Browse Subject Areas

Click through the PLOS taxonomy to find articles in your field.

For more information about PLOS Subject Areas, click here.

  • Loading metrics

An evaluation of contralateral hand involvement in the operation of the Delft Self-Grasping Hand, an adjustable passive prosthesis

  • Alix Chadwell ,

    Roles Conceptualization, Data curation, Formal analysis, Methodology, Project administration, Resources, Software, Supervision, Visualization, Writing – original draft, Writing – review & editing

    Affiliation Centre for Health Sciences Research, University of Salford, Salford, United Kingdom

  • Natalie Chinn,

    Roles Data curation, Investigation, Methodology, Resources, Writing – review & editing

    Affiliation Centre for Health Sciences Research, University of Salford, Salford, United Kingdom

  • Laurence Kenney,

    Roles Conceptualization, Funding acquisition, Methodology, Project administration, Resources, Supervision, Writing – original draft, Writing – review & editing

    Affiliation Centre for Health Sciences Research, University of Salford, Salford, United Kingdom

  • Zoë J. Karthaus,

    Roles Investigation, Methodology, Writing – review & editing

    Affiliation Department of Biomechanical Engineering, Delft University of Technology, Delft, The Netherlands

  • Daniek Mos,

    Roles Methodology, Resources, Writing – review & editing

    Affiliation Department of Biomechanical Engineering, Delft University of Technology, Delft, The Netherlands

  • Gerwin Smit

    Roles Resources, Writing – review & editing

    Affiliation Department of Biomechanical Engineering, Delft University of Technology, Delft, The Netherlands

An evaluation of contralateral hand involvement in the operation of the Delft Self-Grasping Hand, an adjustable passive prosthesis

  • Alix Chadwell, 
  • Natalie Chinn, 
  • Laurence Kenney, 
  • Zoë J. Karthaus, 
  • Daniek Mos, 
  • Gerwin Smit


The Delft Self-Grasping Hand is an adjustable passive prosthesis operated using the concept of tenodesis (where opening and closing of the hand is mechanically linked to the flexion and extension of the wrist). As a purely mechanical device that does not require harnessing, the Self-Grasping Hand offers a promising alternative to current prostheses. However, the contralateral hand is almost always required to operate the mechanism to release a grasp and is sometimes also used to help form the grasp; hence limiting the time it is available for other purposes. In this study we quantified the amount of time the contralateral hand was occupied with operating the Self-Grasping Hand, classified as either direct or indirect interaction, and investigated how these periods changed with practice. We studied 10 anatomically intact participants learning to use the Self-Grasping Hand fitted to a prosthesis simulator. The learning process involved 10 repeats of a feasible subset of the tasks in the Southampton Hand Assessment Procedure (SHAP). Video footage was analysed, and the time that the contralateral hand was engaged in grasping or releasing was calculated. Functionality scores increased for all participants, plateauing at an Index of Functionality of 33.5 after 5 SHAP attempts. Contralateral hand involvement reduced significantly from 6.47 (first 3 attempts) to 4.68 seconds (last three attempts), but as a proportion of total task time remained relatively steady (increasing from 29% to 32%). For 9/10 participants most of this time was supporting the initiation of grasps rather than releases. The reliance on direct or indirect interactions between the contralateral hand and the prosthesis varied between participants but appeared to remain relatively unchanged with practice. Future studies should consider evaluating the impact of reliance on the contralateral limb in day-to-day life and development of suitable training methods.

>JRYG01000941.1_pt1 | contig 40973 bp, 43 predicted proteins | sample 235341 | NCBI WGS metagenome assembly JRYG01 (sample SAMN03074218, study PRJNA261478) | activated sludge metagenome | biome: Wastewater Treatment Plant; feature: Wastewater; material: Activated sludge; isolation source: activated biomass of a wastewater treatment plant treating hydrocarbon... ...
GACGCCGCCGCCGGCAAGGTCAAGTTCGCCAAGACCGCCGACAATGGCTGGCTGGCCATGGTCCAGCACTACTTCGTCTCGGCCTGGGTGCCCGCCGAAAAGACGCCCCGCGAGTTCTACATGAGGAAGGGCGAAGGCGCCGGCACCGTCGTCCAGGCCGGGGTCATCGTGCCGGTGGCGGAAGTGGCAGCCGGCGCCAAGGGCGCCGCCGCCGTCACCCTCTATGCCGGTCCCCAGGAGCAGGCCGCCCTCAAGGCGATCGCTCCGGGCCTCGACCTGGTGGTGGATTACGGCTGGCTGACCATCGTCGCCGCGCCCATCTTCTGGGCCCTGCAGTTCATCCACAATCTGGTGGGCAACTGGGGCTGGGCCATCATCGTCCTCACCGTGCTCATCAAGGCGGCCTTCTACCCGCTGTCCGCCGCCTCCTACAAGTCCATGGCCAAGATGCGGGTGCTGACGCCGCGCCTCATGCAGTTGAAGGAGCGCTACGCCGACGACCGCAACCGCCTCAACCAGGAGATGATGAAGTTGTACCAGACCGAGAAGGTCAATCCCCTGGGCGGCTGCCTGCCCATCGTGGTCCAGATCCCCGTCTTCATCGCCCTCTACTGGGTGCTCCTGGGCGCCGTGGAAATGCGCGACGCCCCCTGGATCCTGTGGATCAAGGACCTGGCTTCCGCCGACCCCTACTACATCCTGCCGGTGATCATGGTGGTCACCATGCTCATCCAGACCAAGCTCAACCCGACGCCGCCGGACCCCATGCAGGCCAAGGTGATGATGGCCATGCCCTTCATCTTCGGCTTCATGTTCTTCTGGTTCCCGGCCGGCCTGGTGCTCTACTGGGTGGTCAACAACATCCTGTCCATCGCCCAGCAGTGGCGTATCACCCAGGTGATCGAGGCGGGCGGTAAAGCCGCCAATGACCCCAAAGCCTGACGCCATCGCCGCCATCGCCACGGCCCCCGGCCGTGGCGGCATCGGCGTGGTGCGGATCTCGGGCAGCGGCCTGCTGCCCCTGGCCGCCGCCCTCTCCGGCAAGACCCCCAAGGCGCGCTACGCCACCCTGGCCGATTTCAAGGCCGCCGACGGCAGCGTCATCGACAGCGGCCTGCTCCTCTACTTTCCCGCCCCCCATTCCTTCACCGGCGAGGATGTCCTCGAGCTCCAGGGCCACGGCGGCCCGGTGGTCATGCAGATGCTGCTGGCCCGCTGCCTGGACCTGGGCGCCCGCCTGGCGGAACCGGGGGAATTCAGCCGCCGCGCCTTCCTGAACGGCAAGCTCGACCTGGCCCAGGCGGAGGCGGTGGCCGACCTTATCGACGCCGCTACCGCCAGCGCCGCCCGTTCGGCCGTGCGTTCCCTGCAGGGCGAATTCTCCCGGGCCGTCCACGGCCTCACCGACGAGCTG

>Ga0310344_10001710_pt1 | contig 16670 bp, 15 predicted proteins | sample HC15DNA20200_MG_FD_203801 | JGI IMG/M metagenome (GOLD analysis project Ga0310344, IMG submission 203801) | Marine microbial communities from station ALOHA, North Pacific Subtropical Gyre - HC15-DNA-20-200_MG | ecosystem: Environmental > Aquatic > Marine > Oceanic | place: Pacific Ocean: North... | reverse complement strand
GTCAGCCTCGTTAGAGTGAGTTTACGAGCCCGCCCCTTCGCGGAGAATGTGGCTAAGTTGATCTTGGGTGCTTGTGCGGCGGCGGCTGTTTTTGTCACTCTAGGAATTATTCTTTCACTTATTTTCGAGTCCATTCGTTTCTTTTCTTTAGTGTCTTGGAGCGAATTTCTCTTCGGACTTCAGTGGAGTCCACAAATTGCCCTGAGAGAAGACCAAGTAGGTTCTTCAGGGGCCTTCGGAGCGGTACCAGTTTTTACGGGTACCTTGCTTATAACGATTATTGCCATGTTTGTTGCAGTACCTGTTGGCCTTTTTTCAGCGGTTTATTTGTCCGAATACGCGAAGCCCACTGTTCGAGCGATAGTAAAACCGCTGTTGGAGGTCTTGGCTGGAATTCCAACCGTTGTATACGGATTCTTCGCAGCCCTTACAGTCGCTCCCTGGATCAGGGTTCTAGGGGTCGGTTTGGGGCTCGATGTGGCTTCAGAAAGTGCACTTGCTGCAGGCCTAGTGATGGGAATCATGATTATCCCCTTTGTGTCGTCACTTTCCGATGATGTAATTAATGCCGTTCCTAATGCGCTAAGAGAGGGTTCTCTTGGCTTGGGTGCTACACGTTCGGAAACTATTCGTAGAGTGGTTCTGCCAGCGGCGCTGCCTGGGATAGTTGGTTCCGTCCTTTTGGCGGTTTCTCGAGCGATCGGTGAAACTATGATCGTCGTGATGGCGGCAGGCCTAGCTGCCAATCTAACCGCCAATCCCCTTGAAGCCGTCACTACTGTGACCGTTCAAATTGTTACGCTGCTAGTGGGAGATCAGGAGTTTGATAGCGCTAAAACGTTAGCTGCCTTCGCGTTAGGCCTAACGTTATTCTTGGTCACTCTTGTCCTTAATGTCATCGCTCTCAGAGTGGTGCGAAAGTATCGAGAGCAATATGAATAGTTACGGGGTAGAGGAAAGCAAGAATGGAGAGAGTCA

Upper-limb prosthetic hands can be categorised as active or passive. With active prostheses the user has continuous control over the hand posture, opening and closing the hand either through movements of the body (e.g. via a shoulder-worn harness), or via electric motors controlled from electromyographic signals. In contrast, passive hands offer limited or no grasping function, but have traditionally been favoured for their cosmetically appealing appearance, their light weight, and their low complexity. According to literature, about one third of users of hand prostheses, use passive devices [1]. Passive prostheses can be categorised into either static or adjustable designs. Adjustable passive hands typically need support from the contralateral limb to perform a grasp [1].